Emergency appeals, including the request to stay a federal circuit court of appeals’ decision, go directly to the Justice assigned to the particular circuit.  Justice Brett Kavanaugh is assigned to the Sixth Circuit.  Justice Kavanaugh may decide the motions on his own, or he may elect to distribute to the full court for consideration.

Stay tuned for additional developments and updates on federal vaccine mandates.  If you have any questions about COVID-19 employment-related issues, please contact John Conley. 


[1]  In re: MCP No. 165, Occupational Safety & Health Admin. Rule on COVID-19 Vaccination and Testing, 86 Fed. Reg. 61402, Nos. 21-7000, et al. (6th Cir. Dec. 17, 2021).

[2]  See OSHA’S COVID-19 Emergency Temporary Standard: What Employers Need to Know, available here, released September 2021.

[3]  Id.

[4]  See supra, fn.1.

What mandates presently apply?

Written by: John A. Conley, Aaron E. Kacer and Lauren A. Crawford

Three federal COVID-19 vaccine mandates have proven to be a frequently-moving target for employers nationwide as to both implementation and compliance.  As of the date of this article, all three vaccine mandates are blocked in full or in part.

On September 9, 2021, President Biden announced federal COVID-19 vaccination mandates as part of his COVID-19 Action Plan, Path Out of the Pandemic.  The same day, the President issued Executive Orders on COVID-19 vaccination for Federal employees and safety protocols for Federal contractors (the “Federal Contractor Mandate”).[1]  On November 5, 2021, the Centers for Medicare and Medicaid Services (“CMS”) and the Occupational Safety and Health Administration (“OSHA”) released interim final rules directed towards employers to require (per CMS) or strongly suggest (per OSHA) employees receive the COVID-19 vaccination.  According to the current Administration, approximately two thirds of all private sector employees in the United States would be covered by COVID-19 vaccination rules.[2] 

Many states, including Arizona, have challenged the new rules through state legislation and litigation.  On November 12, 2021, a federal court in Louisiana stayed enforcement and implementation of the OSHA Rule.[3]  All petitions for review of the OSHA Rule, including the Fifth Circuit’s ruling, were consolidated and are now before the U.S. Court of Appeals for the Sixth Circuit.  

Shortly thereafter, on November 29, 2021, a federal court in Missouri granted a preliminary injunction blocking the CMS Rule against any and all Medicare- and Medicaid-certified providers and suppliers within Alaska, Arkansas, Iowa, Kansas, Missouri, Nebraska, New Hampshire, North Dakota, South Dakota, and Wyoming pending a trial on the merits.  The following day, the court issued a preliminary injunction to cover all 50 states.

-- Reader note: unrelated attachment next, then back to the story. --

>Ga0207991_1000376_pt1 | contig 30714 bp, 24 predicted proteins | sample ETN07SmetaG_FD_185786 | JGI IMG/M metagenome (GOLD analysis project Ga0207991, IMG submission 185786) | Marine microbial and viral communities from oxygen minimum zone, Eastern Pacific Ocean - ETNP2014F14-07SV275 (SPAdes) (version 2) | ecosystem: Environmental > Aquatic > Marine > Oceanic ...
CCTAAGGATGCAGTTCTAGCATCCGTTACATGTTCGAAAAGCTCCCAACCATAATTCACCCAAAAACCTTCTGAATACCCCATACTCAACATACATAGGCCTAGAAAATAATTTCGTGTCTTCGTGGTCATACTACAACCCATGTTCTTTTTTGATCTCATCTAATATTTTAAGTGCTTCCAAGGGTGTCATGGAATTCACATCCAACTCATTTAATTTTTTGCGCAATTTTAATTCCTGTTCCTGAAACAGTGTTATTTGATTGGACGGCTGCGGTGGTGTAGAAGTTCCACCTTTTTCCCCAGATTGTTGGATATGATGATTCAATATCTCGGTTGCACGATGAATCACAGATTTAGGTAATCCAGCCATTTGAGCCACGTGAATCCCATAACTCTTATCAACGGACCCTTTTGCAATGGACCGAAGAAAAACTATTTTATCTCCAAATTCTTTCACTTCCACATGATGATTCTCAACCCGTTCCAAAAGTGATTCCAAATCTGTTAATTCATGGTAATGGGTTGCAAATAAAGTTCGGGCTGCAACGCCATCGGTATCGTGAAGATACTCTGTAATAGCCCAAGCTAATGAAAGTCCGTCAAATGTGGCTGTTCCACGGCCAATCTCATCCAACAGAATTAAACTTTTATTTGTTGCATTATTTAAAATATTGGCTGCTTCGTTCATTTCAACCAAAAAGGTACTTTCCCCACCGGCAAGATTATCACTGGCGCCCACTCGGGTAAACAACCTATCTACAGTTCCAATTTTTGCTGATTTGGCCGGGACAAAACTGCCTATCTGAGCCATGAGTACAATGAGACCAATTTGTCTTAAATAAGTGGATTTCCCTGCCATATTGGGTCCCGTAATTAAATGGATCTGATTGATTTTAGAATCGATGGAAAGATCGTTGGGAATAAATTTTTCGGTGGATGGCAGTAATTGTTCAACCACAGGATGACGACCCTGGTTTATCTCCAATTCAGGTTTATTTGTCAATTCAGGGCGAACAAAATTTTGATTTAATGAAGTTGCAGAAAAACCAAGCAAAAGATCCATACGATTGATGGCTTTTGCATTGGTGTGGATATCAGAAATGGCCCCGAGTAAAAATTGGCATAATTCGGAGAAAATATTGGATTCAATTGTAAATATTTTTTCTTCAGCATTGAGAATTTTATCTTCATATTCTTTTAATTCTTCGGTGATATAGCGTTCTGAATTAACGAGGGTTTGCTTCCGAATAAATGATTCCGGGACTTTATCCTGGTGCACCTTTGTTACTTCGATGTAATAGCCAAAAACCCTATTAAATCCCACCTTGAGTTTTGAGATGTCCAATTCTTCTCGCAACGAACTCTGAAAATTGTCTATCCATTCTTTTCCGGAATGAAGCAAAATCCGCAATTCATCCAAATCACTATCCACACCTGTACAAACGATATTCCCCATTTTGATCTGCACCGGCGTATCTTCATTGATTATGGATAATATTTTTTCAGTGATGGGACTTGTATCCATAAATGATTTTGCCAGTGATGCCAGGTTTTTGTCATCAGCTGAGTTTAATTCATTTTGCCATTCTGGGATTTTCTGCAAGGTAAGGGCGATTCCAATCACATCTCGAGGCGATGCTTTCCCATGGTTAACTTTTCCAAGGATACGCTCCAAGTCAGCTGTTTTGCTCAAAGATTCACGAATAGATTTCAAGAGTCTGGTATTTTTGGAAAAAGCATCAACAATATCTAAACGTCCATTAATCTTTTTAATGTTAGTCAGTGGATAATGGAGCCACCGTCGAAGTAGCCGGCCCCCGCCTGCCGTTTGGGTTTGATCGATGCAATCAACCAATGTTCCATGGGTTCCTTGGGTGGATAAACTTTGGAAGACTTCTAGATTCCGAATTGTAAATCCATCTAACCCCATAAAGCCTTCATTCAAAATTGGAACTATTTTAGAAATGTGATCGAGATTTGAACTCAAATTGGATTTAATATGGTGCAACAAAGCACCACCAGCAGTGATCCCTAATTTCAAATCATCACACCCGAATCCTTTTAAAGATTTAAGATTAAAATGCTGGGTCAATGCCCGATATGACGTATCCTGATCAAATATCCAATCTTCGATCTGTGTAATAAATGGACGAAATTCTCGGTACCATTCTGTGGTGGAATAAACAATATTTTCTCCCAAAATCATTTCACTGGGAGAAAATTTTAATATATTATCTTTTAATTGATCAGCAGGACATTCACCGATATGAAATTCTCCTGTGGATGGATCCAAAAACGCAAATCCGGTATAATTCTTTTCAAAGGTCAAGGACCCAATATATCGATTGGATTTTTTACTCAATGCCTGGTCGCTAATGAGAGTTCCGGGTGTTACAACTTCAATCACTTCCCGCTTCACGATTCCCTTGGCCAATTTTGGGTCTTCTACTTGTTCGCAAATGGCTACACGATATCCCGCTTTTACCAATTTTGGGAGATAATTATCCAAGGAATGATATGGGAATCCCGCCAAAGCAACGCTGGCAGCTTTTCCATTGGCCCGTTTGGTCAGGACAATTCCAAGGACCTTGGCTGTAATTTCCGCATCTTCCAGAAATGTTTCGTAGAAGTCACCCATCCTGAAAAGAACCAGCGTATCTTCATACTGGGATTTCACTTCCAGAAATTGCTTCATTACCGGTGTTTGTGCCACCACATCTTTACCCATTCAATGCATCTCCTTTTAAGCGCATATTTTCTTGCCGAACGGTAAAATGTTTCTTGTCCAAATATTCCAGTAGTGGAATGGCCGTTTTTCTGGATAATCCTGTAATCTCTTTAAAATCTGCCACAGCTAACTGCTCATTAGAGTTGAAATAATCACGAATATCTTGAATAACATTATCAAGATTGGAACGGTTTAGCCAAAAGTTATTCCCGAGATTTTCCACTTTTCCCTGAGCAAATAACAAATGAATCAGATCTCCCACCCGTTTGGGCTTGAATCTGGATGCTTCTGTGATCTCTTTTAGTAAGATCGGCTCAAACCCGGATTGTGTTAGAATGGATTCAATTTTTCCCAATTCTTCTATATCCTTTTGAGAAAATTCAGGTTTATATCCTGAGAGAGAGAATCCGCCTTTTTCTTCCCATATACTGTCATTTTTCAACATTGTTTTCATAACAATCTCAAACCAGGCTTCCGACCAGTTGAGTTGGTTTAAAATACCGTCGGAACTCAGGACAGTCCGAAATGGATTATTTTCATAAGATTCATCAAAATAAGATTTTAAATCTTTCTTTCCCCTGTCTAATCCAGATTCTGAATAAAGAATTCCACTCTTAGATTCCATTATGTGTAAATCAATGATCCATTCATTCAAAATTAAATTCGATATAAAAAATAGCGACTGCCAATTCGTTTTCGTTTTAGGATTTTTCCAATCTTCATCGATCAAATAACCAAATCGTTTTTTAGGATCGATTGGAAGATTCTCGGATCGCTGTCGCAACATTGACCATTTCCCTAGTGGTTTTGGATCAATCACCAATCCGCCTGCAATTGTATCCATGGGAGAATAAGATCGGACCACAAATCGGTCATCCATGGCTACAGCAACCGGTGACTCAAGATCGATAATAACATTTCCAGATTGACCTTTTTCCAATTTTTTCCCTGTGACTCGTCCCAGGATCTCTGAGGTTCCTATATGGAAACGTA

On November 30, 2021, a federal court in Kentucky issued an order granting a preliminary injunction to block the enforcement of the Federal Contractor Mandate in all covered contracts in Kentucky, Ohio, and Tennessee.  Presently, this means that any covered contractors not affected by the injunction must be fully vaccinated (unless they qualify for a legal exemption) on or before January 18, 2022.  Challenges to the Federal Contractor Mandate are presently pending in other jurisdictions, which may result in an extension of the preliminary injunction to additional states.             

Stay tuned for additional developments and updates on the federal vaccine mandates and contact Aaron Kacer or Lauren Crawford with any questions.  In the meantime, if you have questions about any COVID-19 employment-related issues, please contact John Conley.


[1]  See Executive Order on Ensuring Adequate COVID Safety Protocols for Federal Contractors, available here, signed September 9, 2021; Executive Order on Requiring Coronavirus Disease 2019 Vaccination for Federal Employees, available here, signed September 9, 2021.

[2]  See Fact Sheet: Biden Administration Announces Details of Two Major Vaccination Policies, available here, released on November 4, 2021. 

[3]  See BST Holdings, L.L.C., et al. v. Occupational Safety & Health Admin., et al., No. 21-60845, 2021 WL 5166656, at *1 (5th Cir. Nov. 6, 2021), adhered to sub nom. BST Holdings, L.L.C. v. Occupational Safety & Health Admin., United States Dep’t of Labor, 17 F.4th 604 (5th Cir. 2021), available here; see Petition for Review, available here